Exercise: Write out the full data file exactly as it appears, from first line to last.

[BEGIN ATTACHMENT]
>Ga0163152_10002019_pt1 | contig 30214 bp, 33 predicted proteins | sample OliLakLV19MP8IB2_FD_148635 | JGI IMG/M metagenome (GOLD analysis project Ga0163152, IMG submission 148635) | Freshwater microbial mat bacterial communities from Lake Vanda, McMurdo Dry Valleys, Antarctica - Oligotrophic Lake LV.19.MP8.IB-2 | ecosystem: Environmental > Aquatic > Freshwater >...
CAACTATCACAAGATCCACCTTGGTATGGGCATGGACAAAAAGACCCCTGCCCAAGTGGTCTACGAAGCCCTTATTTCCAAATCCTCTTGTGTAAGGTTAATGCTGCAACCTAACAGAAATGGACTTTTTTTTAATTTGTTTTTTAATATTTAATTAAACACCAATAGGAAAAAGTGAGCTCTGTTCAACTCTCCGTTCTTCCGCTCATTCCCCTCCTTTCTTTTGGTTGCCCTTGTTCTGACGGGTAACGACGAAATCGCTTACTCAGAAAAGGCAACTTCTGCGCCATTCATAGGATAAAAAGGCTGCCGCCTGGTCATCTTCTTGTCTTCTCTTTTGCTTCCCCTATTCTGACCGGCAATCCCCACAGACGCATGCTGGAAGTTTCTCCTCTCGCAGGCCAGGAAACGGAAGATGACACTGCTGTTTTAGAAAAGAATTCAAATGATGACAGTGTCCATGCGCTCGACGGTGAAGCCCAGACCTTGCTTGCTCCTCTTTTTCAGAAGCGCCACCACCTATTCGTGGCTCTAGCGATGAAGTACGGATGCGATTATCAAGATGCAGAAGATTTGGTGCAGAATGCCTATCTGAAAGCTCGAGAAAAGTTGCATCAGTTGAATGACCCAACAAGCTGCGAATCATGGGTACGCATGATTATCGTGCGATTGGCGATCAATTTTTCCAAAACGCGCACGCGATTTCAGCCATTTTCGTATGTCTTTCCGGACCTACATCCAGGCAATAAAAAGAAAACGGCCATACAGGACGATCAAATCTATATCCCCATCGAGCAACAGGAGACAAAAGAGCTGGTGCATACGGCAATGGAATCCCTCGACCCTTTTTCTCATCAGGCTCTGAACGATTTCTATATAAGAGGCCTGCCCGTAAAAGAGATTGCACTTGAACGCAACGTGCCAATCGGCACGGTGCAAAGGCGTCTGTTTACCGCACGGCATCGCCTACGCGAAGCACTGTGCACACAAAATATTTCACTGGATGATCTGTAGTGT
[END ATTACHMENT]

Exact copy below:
>Ga0163152_10002019_pt1 | contig 30214 bp, 33 predicted proteins | sample OliLakLV19MP8IB2_FD_148635 | JGI IMG/M metagenome (GOLD analysis project Ga0163152, IMG submission 148635) | Freshwater microbial mat bacterial communities from Lake Vanda, McMurdo Dry Valleys, Antarctica - Oligotrophic Lake LV.19.MP8.IB-2 | ecosystem: Environmental > Aquatic > Freshwater >...
CAACTATCACAAGATCCACCTTGGTATGGGCATGGACAAAAAGACCCCTGCCCAAGTGGTCTACGAAGCCCTTATTTCCAAATCCTCTTGTGTAAGGTTAATGCTGCAACCTAACAGAAATGGACTTTTTTTTAATTTGTTTTTTAATATTTAATTAAACACCAATAGGAAAAAGTGAGCTCTGTTCAACTCTCCGTTCTTCCGCTCATTCCCCTCCTTTCTTTTGGTTGCCCTTGTTCTGACGGGTAACGACGAAATCGCTTACTCAGAAAAGGCAACTTCTGCGCCATTCATAGGATAAAAAGGCTGCCGCCTGGTCATCTTCTTGTCTTCTCTTTTGCTTCCCCTATTCTGACCGGCAATCCCCACAGACGCATGCTGGAAGTTTCTCCTCTCGCAGGCCAGGAAACGGAAGATGACACTGCTGTTTTAGAAAAGAATTCAAATGATGACAGTGTCCATGCGCTCGACGGTGAAGCCCAGACCTTGCTTGCTCCTCTTTTTCAGAAGCGCCACCACCTATTCGTGGCTCTAGCGATGAAGTACGGATGCGATTATCAAGATGCAGAAGATTTGGTGCAGAATGCCTATCTGAAAGCTCGAGAAAAGTTGCATCAGTTGAATGACCCAACAAGCTGCGAATCATGGGTACGCATGATTATCGTGCGATTGGCGATCAATTTTTCCAAAACGCGCACGCGATTTCAGCCATTTTCGTATGTCTTTCCGGACCTACATCCAGGCAATAAAAAGAAAACGGCCATACAGGACGATCAAATCTATATCCCCATCGAGCAACAGGAGACAAAAGAGCTGGTGCATACGGCAATGGAATCCCTCGACCCTTTTTCTCATCAGGCTCTGAACGATTTCTATATAAGAGGCCTGCCCGTAAAAGAGATTGCACTTGAACGCAACGTGCCAATCGGCACGGTGCAAAGGCGTCTGTTTACCGCACGGCATCGCCTACGCGAAGCACTGTGCACACAAAATATTTCACTGGATGATCTGTAGTGT